Nasdaq-listed Cognizant Technology Solutions, which did not complete the due diligence process for Satyam Computer Services, is understood to be back in the race to acquire the troubled software company. The government-appointed Satyam board is likely to announce the final list of bidders tomorrow, according to an executive of a bidding company.
An investment banker involved with the developments said Cognizant, an IT bellwether, had an "arrangement" with private equity firm Wilbur L Ross & Co. "There is a limit to which Cognizant is willing to go (hinting at a cap on valuation). If the price exceeds the limit it has defined, it may join hands with the PE firm," he said.
When contacted, a Cognizant spokesperson said: "We do not comment on market speculation."
The Satyam board today met informally in Mumbai to take stock and assess the technical competence of suitors. The meeting was also attended by investment bankers Avendus and Goldman Sachs, as well as executives of bidders Larsen & Toubro and Tech Mahindra.
Wilbur L Ross, along with Cognizant, is understood to have attended. The board is understood to have shortlisted eight bidders, including L&T, IBM (through a lawyer firm), and Tech Mahindra.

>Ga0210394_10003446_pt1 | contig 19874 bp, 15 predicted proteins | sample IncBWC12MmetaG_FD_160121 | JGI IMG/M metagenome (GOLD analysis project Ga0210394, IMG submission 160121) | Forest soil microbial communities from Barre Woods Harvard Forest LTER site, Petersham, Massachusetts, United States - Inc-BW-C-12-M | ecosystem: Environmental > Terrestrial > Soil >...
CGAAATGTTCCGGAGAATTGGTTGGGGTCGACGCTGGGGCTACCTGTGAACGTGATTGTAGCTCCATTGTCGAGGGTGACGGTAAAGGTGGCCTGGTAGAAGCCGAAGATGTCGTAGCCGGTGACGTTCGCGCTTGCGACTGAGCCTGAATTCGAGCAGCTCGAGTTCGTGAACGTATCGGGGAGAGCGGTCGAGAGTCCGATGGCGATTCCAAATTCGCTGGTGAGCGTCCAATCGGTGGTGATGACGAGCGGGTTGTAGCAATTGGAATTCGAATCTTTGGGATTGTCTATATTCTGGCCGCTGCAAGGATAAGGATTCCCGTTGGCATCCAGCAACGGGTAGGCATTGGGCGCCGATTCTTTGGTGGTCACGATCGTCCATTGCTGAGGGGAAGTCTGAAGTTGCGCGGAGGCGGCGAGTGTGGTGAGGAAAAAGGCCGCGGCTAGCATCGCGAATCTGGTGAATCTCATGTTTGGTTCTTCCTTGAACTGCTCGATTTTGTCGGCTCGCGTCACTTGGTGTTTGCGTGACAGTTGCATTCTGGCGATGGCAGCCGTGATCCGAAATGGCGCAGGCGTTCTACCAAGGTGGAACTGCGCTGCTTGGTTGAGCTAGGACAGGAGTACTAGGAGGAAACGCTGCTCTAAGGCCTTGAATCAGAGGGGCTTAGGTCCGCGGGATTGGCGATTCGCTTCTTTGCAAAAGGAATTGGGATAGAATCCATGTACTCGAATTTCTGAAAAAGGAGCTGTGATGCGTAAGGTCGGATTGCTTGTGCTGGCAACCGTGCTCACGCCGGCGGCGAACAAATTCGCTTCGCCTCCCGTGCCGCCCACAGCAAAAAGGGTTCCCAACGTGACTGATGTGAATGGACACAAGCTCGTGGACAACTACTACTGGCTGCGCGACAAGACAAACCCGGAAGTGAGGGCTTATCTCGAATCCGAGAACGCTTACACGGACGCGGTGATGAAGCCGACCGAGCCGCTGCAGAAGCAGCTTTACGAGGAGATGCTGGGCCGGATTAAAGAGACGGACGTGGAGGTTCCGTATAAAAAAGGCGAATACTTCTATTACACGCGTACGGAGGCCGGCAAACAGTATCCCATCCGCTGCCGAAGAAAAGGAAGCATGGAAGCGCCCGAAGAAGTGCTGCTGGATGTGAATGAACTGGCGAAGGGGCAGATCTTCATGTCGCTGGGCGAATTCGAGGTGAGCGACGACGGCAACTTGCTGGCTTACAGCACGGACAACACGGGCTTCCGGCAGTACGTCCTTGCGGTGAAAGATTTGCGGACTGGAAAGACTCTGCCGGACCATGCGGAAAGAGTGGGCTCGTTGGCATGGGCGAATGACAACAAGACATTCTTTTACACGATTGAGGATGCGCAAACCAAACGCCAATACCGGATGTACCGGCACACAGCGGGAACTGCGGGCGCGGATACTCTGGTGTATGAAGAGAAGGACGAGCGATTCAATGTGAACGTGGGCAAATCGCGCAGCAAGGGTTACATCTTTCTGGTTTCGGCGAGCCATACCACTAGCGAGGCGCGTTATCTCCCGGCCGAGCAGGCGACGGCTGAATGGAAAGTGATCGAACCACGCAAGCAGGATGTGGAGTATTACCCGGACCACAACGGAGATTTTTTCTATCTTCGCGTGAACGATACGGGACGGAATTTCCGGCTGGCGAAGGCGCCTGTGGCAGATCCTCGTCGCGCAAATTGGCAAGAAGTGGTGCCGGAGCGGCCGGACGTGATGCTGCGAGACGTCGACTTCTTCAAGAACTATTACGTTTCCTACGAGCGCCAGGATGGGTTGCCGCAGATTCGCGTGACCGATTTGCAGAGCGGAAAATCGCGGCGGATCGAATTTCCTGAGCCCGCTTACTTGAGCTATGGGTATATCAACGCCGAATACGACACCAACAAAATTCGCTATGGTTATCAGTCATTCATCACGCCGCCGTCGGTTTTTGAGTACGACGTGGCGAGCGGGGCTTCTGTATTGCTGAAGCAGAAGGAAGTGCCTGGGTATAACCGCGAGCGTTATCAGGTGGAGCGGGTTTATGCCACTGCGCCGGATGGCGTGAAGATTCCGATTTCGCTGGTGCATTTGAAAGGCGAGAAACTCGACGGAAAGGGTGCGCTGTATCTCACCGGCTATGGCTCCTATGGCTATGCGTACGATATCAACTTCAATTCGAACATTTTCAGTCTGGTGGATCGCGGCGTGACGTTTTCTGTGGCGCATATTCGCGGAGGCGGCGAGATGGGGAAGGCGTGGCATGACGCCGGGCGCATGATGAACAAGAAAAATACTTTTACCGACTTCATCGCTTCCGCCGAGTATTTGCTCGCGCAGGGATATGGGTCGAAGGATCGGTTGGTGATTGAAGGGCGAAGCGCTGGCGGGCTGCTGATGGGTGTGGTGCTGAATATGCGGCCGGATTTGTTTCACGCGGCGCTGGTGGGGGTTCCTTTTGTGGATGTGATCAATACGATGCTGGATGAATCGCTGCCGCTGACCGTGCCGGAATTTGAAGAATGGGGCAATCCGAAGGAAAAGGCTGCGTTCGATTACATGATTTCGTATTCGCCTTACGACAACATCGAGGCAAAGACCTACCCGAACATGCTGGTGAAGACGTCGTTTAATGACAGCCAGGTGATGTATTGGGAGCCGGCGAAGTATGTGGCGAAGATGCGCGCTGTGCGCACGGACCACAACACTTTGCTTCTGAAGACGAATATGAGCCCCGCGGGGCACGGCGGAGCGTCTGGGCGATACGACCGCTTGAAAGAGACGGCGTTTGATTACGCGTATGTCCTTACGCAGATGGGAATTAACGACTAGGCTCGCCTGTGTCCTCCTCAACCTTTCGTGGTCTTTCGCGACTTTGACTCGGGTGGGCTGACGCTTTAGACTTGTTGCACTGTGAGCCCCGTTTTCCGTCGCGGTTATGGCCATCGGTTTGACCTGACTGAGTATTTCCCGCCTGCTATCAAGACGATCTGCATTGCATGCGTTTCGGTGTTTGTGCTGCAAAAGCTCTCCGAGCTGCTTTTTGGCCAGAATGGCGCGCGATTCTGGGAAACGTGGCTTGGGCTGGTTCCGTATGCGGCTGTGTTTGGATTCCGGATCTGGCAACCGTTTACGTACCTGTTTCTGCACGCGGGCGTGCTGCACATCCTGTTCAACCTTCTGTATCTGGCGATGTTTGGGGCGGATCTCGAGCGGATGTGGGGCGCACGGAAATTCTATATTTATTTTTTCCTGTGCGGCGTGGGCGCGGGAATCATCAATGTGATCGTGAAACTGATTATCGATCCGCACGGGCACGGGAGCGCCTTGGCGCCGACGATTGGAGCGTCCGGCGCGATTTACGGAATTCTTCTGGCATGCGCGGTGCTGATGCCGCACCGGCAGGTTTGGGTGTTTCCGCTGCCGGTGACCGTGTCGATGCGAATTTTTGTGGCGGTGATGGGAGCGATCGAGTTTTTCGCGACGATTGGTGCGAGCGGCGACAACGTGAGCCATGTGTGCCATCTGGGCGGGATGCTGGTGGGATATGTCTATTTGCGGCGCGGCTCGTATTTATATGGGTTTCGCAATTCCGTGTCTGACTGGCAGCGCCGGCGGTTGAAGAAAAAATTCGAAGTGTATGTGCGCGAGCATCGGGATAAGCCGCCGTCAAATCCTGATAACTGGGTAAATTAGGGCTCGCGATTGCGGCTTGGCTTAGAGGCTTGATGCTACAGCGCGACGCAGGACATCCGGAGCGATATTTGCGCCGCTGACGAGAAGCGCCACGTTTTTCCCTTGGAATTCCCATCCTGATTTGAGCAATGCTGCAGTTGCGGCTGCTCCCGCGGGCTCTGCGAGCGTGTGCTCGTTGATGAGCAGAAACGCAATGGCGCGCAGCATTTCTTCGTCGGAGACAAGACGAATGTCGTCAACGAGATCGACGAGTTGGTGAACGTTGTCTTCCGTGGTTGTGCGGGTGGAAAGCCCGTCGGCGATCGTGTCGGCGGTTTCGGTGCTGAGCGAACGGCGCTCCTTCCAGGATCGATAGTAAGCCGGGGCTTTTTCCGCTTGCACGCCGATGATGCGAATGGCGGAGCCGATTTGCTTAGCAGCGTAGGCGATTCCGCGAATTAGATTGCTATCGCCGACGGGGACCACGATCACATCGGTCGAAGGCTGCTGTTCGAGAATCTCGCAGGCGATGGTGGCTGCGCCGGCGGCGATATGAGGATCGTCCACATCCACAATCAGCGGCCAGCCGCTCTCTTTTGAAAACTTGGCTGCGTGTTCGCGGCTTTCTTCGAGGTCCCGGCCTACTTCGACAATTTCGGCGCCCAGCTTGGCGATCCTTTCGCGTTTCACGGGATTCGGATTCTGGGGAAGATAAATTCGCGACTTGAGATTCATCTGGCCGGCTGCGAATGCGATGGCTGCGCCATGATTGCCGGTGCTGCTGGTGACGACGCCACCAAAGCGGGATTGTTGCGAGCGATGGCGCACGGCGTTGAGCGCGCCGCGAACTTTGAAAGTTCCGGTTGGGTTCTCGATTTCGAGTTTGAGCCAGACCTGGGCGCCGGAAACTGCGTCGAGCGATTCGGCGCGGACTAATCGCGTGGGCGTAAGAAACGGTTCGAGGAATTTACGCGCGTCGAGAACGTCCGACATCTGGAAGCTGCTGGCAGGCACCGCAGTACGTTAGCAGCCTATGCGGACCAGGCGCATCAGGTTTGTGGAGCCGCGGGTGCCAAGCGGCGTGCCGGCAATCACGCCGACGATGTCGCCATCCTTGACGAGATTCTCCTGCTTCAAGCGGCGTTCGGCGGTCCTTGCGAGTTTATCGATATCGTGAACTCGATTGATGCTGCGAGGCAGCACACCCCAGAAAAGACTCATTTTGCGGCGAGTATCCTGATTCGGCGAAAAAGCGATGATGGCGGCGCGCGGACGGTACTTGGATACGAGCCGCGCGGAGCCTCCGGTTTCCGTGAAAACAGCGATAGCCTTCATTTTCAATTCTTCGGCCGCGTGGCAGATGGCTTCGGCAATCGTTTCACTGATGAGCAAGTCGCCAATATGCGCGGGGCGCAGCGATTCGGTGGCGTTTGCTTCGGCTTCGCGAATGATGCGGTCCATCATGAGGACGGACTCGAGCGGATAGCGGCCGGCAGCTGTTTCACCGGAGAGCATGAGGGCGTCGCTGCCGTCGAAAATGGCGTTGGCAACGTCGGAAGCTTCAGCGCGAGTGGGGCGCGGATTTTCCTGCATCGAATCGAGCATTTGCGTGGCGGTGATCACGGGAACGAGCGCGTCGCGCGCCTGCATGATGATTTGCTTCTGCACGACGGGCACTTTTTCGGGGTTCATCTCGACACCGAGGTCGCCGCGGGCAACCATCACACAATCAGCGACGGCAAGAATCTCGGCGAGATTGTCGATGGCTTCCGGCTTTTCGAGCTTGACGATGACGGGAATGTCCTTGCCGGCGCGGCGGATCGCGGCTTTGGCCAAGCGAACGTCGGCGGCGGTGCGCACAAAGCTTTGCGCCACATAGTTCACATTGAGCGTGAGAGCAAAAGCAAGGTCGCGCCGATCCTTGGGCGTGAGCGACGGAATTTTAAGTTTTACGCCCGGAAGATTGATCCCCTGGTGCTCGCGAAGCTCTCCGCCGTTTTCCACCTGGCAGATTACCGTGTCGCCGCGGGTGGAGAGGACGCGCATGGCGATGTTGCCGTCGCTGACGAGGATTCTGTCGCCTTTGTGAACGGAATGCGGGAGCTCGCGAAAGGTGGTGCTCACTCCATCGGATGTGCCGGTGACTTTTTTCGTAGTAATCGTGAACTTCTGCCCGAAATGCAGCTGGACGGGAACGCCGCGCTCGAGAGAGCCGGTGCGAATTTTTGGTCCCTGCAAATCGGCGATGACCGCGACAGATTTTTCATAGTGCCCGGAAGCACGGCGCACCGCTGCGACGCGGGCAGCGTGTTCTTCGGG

Later in the evening, Satyam board member Deepak Parekh told reporters in Mumbai that "some news with regard to the stake sale of Satyam will be announced tomorrow". Kiran Karnik, chairman of the board, added: "The due diligence process is still not over. We are sticking to our earlier time schedule for the stake sale."
Cognizant was started by Satyam and Dun & Bradstreet Corporation in 1994. D&B, which first had a 76 per cent stake in the venture, bought Satyam's 24 per cent after the second year of operations.
"Cognizant is heavily tilted towards BFSI (banking, financial services and insurance, a lucrative sector for software services providers) and healthcare and, in terms of geography, US is its focus. Acquiring Satyam will automatically give it entry into enterprise applications like SAP and manufacturing. Satyam has a much better geographical spread," said a research analyst.